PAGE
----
Friday, August 23, 2013

Dundurn Castle

August 2013 - Hamilton On

More photos:
Ladies' Drawing Room

 Dundurn Castle was constructed over a three-year period, and completed by 1835. Designed by a young English Architect, Robert Wetherall, Dundurn was built around the brick shell of Colonel Richard Beasley's colonial home. Designed as a fashionable Regency style villa, Dundurn (Gaelic for "strong fort") was nicknamed "Castle" by the citizens of Hamilton. The Castle, with its gardens, grounds and many unusual outbuildings, was one of the finest estates in the province.

There were 12 servants for the six family members who lived in the house. if you were under twelve years old you were not allowed int he downstairs rooms or on this staircase.

Today, Dundurn Castle has been restored to the year 1855 when MacNab was at the height of his career as a lawyer, landowner, railway magnate and Premier of the United Canadas (1854-56). Over forty rooms, above and below stairs, have been furnished to compare the life of a prominent Victorian family with that of their servants. Costumed staff guide visitors through the home, illustrating daily life from the 1850s.

Much of the information used to restore the house was learned from Sophia's diary.

The girls' rooms - where Sophia described life as "boring". Young Sophia: the Dundurn Castle Diary is a play inspired by the diary of Sophia MacNab, written in 1846 when she was 13 years old and living in the Dundurn mansion with her younger sister Mary (Minnie), her older step-sister Anne Jane, her father Sir Allan Napier MacNab, her bed-ridden mother Mary and many relatives and servants. All events are based in fact with some fictional extrapolations.

Men's bathroom

Ladies' Bathroom


For a servant girl fresh off the boat from Ireland this was a great place of employment, offering good working conditions such as heat, running water and good food.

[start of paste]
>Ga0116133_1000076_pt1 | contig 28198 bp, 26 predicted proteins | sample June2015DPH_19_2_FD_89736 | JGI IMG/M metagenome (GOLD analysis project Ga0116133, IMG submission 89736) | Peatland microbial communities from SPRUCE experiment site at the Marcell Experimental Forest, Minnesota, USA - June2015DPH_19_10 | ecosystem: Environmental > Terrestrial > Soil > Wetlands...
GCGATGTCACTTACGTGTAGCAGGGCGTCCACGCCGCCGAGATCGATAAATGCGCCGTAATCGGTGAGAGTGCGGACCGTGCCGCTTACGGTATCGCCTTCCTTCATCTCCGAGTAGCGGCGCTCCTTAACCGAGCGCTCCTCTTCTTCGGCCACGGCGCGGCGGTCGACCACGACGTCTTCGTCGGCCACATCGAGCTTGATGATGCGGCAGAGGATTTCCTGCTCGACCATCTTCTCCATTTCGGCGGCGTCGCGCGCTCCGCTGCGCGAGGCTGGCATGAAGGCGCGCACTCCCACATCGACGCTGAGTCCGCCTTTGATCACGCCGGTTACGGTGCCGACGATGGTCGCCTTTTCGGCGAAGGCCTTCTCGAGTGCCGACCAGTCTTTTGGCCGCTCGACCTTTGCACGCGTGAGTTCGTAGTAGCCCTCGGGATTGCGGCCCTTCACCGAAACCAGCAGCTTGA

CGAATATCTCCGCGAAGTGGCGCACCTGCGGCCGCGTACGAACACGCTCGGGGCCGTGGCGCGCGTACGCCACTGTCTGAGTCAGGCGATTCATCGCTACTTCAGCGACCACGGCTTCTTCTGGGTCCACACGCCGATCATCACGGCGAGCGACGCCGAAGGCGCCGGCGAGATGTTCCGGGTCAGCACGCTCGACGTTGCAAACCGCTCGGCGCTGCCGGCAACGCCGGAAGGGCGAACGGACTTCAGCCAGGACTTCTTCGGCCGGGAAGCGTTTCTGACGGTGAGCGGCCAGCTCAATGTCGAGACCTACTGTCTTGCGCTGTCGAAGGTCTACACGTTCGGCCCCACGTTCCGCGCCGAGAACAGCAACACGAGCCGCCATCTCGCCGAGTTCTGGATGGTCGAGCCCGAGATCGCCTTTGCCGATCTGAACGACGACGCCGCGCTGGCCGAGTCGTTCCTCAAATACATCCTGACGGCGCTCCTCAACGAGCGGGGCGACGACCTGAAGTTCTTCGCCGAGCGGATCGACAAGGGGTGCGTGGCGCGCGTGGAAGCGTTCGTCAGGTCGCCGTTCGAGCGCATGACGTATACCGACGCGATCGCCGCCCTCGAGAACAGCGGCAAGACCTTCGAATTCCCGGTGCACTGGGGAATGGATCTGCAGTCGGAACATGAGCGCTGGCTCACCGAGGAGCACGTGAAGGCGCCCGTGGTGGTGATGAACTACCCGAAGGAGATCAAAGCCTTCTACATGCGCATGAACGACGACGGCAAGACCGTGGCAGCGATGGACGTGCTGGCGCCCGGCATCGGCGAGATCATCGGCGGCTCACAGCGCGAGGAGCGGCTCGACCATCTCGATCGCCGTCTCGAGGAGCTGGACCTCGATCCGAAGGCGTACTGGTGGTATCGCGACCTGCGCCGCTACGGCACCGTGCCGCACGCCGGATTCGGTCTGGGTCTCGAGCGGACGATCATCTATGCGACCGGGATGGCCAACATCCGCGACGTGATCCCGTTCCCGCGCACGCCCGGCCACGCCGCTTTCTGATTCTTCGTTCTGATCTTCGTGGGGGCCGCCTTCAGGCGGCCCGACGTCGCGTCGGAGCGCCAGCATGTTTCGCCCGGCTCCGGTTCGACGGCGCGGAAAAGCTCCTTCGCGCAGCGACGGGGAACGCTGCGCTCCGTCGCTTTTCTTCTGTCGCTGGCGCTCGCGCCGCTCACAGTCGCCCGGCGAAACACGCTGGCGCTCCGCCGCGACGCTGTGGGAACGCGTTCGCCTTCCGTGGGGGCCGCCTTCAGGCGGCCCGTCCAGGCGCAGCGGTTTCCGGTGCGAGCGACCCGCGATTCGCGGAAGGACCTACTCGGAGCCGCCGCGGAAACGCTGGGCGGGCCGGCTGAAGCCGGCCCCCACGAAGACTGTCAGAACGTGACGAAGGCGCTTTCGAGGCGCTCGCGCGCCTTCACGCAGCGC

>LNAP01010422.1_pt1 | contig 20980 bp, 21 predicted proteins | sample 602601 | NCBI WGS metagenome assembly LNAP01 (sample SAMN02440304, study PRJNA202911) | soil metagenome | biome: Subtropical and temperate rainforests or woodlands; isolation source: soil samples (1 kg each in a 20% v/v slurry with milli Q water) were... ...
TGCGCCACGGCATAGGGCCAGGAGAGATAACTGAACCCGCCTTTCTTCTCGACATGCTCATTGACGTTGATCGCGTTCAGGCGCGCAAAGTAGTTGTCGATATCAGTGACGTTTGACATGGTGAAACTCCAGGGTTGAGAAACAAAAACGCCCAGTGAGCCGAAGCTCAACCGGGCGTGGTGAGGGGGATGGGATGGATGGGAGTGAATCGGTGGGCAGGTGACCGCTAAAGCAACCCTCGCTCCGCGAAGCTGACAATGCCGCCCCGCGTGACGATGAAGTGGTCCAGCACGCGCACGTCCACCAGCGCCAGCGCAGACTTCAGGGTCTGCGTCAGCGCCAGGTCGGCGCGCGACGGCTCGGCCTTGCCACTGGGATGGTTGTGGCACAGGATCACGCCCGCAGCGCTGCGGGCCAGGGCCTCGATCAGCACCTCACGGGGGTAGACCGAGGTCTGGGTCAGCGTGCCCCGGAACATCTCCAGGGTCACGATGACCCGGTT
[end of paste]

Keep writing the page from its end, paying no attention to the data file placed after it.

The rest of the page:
Dundurn Castle was the first home in the province to have gas lighting and running water. The water was pumped through the house by a young boy who earned $2.00 per month for his service. The scullery maid was a young girl of 9 or 10. She washed the dishes from the entire household’s seven meals each day. Her wage — $1.30 per month.
Refined sugar was delivered in a solid, paper-wrapped cone. It was shaved or chipped off when needed. The cost of a cone of sugar - $75.00. The cost of a new home - $100.00. I posted a photo of a sugar cone taken at Campbell House in Toronto.
Sir Allan MacNab was known for treating his servants too well. Too well???

This is the servants' dining room, they ate very well and were probably healthier than their employers who ate many courses of fatty food and didn't get any exercise.

The cook demonstrates the bells, each of which has a distinctive sound. A servant had to memorize the sound associated to a room in order to respond immediately to a summons.

 Dundurn Park has its own folly, just east of the castle. Living up to its purpose, it had confused some people who had considered it a theatre, a laundry, a boat-house, an office, a chapel for Sir Allan's Roman Catholic wife, or even a cockfighting ring. Urban legend has it that many underground tunnels were built, leading from the Castle to various parts of the estate and one of the entrances was through the folly.
In architecture, a folly is a building constructed primarily for decoration, but suggesting through its appearance some other purpose, or of such extravagant appearance that it transcends the range of garden ornaments usually associated with the class of buildings to which it belongs.


  1. Hello there, I was brought up in Scotland but have never visited this Castle - must add it to the list... thinking about going to see the rellies this Xmas. Good to meet you.

  2. All so interesting photos. The Castle is so unique in its architecture, unlike ancient ones, it looks very modern but classy. Regency period? So that's around Jane Austen time?

  3. Can you imagine what it was like to live there when it was new and modern?

  4. Looks like a good, historically packed, tour. I like the meaning of Dundurn and really, for me, this looks more like a strong fort than castle. Although, I guess to some degree they were the same in use since a "castle" is a fortified residence for nobility.
    Thanks for sharing along your trip.

  5. Great photos. I especially like seeing the laundry room.

  6. Oh, that is so lovely, and they've taken such trouble to get everything just right. This week I've shifted my Snapshot on to my other blog

  7. What a great place to visit. I enjoyed going along with you.

  8. What a wonderful armchair tour! I would LOVE to go there to visit! In fact, next year, my husband and I are planning a trip to Toronto during baseball season ... perhaps we can take a side trip out Hamilton way!

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